A damage assessment will help you determine what is most important:
If the damaged area is greater than 10 sq. ft., using a commercial company specializing in disaster recovery is advisable. A salvage vendor can perform a wide range of services for you, but may not be well-versed on what is best for your artwork. Certain salvage methods, such as ozone treatments for odors, can adversely affect cellulosic materials and should be avoided. It’s important to have a clear idea of what you want a salvage vendor to do — and not do.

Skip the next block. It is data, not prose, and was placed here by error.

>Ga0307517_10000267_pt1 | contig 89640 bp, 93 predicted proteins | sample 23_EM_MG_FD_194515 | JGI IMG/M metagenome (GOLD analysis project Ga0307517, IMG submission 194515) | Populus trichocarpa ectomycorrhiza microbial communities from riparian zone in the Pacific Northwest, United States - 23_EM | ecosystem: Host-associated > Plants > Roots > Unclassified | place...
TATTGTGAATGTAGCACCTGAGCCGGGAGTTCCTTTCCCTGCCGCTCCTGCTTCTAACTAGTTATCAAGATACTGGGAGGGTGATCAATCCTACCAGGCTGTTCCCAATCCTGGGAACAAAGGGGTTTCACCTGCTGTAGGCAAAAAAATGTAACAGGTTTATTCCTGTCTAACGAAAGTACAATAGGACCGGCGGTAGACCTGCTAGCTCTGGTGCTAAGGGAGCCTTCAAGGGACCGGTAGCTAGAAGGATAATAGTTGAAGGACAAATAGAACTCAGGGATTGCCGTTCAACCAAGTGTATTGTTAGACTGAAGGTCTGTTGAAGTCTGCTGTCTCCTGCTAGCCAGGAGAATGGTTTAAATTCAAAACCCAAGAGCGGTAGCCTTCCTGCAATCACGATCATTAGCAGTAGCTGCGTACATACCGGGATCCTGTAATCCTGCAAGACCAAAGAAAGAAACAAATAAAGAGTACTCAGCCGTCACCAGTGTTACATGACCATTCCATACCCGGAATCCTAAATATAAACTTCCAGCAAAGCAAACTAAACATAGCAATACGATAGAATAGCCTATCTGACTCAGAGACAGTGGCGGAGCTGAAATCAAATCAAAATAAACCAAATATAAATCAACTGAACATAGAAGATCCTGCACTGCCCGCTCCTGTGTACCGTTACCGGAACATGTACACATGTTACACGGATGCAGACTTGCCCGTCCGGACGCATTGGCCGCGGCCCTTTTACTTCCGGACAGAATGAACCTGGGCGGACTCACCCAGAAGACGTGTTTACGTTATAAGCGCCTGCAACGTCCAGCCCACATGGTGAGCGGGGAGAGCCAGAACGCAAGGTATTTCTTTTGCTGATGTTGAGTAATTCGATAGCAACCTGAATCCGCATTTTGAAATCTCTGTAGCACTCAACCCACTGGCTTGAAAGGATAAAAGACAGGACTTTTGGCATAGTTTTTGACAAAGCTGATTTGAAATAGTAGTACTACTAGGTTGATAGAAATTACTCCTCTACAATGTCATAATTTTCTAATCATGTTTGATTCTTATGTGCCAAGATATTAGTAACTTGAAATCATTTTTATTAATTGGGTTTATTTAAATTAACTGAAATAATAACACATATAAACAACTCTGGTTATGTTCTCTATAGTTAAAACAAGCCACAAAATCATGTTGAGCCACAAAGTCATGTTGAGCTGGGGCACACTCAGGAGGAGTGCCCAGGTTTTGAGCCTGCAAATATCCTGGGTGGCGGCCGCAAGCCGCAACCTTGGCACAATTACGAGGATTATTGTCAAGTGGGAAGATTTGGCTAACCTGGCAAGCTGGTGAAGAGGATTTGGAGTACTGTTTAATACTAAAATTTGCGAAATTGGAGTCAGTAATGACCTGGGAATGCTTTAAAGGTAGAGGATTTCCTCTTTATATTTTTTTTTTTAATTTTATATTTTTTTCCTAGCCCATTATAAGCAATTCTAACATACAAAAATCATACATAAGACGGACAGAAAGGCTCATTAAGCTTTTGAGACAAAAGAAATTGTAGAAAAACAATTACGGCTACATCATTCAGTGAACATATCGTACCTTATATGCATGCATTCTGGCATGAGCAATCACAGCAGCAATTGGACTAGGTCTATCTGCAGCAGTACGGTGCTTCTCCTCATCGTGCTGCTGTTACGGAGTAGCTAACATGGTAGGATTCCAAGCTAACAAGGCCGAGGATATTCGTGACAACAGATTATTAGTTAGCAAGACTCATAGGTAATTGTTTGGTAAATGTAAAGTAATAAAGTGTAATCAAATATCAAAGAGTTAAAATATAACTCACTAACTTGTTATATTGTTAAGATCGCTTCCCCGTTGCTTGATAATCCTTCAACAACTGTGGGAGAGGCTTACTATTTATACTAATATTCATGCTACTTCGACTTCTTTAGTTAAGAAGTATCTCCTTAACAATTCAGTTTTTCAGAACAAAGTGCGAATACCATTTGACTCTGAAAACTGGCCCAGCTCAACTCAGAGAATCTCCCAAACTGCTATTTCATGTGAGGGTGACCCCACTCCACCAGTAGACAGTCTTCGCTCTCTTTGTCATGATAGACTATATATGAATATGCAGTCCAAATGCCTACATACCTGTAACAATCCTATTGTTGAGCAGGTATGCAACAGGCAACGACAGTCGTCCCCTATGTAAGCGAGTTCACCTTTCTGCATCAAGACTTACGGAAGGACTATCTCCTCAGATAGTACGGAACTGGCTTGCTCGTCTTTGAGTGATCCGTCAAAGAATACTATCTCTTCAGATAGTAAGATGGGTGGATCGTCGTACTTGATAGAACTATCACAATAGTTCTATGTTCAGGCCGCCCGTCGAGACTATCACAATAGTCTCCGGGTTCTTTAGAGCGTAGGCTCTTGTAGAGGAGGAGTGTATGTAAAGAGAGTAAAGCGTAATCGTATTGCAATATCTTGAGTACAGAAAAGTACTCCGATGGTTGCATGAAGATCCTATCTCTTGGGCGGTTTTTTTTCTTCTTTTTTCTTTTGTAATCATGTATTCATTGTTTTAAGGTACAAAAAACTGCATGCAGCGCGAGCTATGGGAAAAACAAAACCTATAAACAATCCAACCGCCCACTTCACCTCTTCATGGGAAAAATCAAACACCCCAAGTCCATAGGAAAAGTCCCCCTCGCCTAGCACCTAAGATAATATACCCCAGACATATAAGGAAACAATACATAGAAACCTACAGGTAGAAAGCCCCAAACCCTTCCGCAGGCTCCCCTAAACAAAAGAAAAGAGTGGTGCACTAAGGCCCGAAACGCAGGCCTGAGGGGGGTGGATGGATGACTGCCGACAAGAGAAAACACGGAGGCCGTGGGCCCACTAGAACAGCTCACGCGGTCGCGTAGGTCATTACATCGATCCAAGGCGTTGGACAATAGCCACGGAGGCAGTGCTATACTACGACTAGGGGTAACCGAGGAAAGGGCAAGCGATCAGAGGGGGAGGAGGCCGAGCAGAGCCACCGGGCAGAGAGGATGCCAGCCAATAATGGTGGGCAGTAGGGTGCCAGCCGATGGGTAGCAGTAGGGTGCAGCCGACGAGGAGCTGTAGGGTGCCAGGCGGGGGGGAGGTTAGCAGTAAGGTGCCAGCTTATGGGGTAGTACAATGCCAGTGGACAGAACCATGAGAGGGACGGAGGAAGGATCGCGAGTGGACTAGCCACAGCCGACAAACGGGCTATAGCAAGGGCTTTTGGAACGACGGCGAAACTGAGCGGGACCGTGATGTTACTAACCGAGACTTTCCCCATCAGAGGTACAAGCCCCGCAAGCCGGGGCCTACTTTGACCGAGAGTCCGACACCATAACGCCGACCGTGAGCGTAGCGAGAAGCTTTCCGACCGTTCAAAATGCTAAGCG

A conservator can help establish salvage and treatment procedures and may save you time and money in the long run. Many conservators are trained in emergency response and because they work on large batches of artifacts at one time, they may be able to help with sequencing the work.
For complex items, such as paintings that are damaged by soot, water, mud, or mold, a consultation with a conservator can be especially useful. Porous materials and surfaces like bone and ivory can be salvaged most effectively if a professional sets a protocol for the process.
Woodworker + Beneficiary Marcus Maria Jung